Also screened were clips from Beesley’s upcoming documentary, “Money the Hard Way,” and his classic, “Okie Noodling.” “Money” takes an in-depth look at prison rodeo, exploring the lives of the inmates involved. “Noodling,” which has earned Beesley much acclaim in the documentary community, tells the story of the first ever noodling competition – the art of fishing with your hands. “It’s still on TV every week,” Beesley sites. He’s even working on a short sequel to the film, following up with many of the classic characters he made famous on the Doc Channel. But still to date, Beesley’s most effective work is “Summercamp!,” a sweet and simplistic meditation on kids in a camp. Though not containing some of the visual talent of his other work – particularly with The Flaming Lips – “Summercamp!” has an honest heart to it that sets it apart from many other docs today. Much like the non-judgmental eyes of “Jesus Camp” director’s Heidi Ewing and Rachel Grady, Beesley’s doc merely observes the children in camp and let’s them make their own magic onscreen. If you haven’t had a chance to check it out, catch it when it comes to the IFC Center. Also, Dialogs on Film will continue throughout the summer with appearances from Jem Cohen and D.A. Pennebaker.
The Japan Society offers up a whole new set of current Japanese films in their annual series, Japan Cuts. Included in this year’s program are a wide variety of selections, from powerful documentaries to stop-motion animation for kids. And let’s not forget the beautifully muted drama of Miwa Nishikawa‘s “Sway,” a selection straight from last year’s Cannes Film Festival‘s Director Fortnight section. Nishikawa, who created the film from a dream she once had, was on hand for both a Q&A and an in depth discussion to talk about the “vulnerability of human memory” and how she can create stories out of the perception she has of the world around her and how that is reflected in her dreams. She also recalls using unconventional tactics to make her film more cheaply with high profile talent. “In Japan, usually you find out the actors availability and then you rush to get the script ready in time. I did it the other way around. … I had to make sure the script was rock solid in order to lure the actors.”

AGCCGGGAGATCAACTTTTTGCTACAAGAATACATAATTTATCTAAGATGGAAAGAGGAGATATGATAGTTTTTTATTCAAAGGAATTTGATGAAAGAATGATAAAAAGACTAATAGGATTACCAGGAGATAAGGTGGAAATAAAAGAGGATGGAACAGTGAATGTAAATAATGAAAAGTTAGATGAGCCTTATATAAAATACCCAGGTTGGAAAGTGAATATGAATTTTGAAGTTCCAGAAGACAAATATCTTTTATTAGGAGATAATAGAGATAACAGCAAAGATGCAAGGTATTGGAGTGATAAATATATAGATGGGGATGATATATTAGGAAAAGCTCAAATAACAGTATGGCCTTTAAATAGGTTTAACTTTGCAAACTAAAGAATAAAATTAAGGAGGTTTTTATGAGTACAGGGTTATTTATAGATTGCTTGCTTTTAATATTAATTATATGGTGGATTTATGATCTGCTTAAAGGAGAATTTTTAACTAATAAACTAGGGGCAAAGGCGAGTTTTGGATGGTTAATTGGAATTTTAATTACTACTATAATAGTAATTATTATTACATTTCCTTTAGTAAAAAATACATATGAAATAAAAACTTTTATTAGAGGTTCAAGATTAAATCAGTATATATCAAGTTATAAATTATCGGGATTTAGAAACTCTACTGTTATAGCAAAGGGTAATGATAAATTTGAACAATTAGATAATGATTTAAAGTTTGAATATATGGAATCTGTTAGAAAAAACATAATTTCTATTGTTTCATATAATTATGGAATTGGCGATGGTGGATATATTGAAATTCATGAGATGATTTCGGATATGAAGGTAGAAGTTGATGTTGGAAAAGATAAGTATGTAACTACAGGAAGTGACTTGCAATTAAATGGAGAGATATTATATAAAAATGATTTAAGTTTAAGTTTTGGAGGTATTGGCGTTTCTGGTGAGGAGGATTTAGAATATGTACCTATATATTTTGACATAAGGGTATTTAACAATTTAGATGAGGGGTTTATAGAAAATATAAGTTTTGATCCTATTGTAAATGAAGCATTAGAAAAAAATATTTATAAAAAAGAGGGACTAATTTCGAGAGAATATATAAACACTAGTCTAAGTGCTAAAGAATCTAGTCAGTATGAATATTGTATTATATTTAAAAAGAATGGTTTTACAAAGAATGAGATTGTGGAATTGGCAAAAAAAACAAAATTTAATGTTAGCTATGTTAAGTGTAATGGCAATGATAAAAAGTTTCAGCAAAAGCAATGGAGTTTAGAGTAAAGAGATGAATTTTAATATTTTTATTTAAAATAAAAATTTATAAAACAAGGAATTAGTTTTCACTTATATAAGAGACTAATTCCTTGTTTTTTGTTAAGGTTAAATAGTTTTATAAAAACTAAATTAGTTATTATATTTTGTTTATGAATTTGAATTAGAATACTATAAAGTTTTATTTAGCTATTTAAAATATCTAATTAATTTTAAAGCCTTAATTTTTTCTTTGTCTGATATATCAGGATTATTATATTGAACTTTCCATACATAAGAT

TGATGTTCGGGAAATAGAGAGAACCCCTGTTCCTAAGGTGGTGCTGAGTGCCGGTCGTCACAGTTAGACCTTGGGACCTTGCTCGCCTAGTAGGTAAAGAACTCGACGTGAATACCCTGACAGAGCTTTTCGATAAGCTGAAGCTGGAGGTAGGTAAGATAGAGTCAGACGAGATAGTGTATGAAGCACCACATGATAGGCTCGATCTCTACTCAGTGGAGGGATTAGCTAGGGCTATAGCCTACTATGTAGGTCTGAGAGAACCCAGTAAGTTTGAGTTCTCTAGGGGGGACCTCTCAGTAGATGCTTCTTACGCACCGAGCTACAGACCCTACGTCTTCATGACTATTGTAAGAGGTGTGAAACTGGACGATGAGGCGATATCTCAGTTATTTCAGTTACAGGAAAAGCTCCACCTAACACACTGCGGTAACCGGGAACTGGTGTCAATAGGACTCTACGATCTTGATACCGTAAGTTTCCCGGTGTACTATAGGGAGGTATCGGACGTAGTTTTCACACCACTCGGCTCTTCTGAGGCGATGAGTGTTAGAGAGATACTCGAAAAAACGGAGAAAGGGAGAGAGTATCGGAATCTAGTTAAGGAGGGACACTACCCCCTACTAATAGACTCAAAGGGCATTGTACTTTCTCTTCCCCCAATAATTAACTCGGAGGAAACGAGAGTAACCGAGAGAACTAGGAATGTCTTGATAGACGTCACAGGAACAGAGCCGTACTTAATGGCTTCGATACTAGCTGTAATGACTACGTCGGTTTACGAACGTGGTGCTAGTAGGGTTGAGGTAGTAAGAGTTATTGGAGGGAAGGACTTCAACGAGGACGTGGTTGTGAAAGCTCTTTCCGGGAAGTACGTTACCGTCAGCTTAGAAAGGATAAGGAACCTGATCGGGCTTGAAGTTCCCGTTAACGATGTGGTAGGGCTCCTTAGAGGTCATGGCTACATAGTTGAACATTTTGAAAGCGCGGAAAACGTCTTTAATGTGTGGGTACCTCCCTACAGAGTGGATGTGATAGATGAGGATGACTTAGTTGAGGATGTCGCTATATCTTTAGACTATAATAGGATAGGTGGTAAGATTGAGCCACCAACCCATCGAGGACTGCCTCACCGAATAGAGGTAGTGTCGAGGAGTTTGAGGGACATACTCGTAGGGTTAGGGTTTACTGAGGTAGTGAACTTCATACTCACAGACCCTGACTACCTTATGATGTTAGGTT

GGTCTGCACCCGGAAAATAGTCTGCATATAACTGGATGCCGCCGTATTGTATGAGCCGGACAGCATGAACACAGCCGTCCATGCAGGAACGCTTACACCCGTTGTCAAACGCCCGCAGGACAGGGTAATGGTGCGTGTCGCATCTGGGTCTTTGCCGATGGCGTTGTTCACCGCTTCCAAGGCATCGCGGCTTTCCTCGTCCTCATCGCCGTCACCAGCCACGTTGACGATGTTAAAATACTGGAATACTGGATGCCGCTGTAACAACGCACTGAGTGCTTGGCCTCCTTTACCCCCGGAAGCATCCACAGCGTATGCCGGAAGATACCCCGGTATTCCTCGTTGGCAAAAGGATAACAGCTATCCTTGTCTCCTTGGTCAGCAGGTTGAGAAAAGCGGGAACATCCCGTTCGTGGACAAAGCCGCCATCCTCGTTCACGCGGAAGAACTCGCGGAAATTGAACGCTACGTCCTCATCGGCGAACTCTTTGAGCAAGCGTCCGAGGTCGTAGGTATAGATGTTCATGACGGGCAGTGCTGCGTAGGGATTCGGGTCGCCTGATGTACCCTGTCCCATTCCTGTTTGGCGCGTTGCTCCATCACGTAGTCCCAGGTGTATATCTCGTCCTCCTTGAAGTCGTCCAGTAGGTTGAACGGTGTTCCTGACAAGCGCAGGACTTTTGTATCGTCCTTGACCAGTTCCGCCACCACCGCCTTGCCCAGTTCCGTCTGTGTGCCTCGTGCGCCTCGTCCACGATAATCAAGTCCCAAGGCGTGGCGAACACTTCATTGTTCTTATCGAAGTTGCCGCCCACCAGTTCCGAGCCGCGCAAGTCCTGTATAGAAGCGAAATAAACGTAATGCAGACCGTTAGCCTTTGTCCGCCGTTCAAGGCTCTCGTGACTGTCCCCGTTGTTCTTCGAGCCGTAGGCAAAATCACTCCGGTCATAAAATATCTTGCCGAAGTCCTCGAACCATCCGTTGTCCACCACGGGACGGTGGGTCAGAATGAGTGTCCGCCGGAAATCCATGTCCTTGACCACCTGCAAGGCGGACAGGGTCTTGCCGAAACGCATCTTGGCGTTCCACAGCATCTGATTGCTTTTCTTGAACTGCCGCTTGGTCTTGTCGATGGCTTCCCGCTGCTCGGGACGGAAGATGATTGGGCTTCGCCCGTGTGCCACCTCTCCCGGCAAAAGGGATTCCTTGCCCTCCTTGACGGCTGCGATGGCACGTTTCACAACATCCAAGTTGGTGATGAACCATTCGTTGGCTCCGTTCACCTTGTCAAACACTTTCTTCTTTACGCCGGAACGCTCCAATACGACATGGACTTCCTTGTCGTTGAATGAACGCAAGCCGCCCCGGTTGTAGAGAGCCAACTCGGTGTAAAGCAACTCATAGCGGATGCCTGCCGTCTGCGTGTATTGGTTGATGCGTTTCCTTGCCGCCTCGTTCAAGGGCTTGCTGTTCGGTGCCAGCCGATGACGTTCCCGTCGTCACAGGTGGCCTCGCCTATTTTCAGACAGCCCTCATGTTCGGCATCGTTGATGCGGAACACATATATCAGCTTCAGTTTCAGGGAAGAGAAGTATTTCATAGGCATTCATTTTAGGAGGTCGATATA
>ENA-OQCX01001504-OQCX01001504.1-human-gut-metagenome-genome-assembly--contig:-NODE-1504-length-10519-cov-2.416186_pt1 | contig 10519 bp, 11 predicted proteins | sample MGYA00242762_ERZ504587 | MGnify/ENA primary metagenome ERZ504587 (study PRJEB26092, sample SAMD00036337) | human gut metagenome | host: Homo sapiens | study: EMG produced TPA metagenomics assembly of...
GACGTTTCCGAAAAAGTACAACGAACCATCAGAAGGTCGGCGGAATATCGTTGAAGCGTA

Other modern pieces of Japanese cinema selected in the program include the incredibly sweet food dramedy “Kamome Dinner” and the to-cute-to-resist animation “Komaneko: The Curious Cat.” But it is films like the black comedy “Matsugane Potshot Affair” that make Japan Cuts a decidedly Japanese language event, as the humor doesn’t always quite translate to English speaking audiences. All-in-all, the themes of many of the films are universally powerful, especially the must-see documentary “Ants“, the sad story of Waichi Okumura, a ex-WWII soldier attempting to uncover the mysteries of why the Japanese government refuse to furnish him with military compensation. Playing this Sunday, the comprehensive, intelligent and affecting “Ants” is a notable selection well worth the trip all the way to the east side of Manhattan.
IN THEATERS THIS WEEK
“Talk to Me” (July 13), directed by Kasi Lemmons. Distributor: Focus Features. Official website
“Time” (July 13), directed by Kim Ki-duk. Distributor: LifeSize Entertainment. Official website
“Interview” (July 13), directed by Steve Buscemi. Distributor: Sony Pictures Classics.
“My Best Friend” (July 13), directed by Patrice Leconte. Distributor: IFC Films.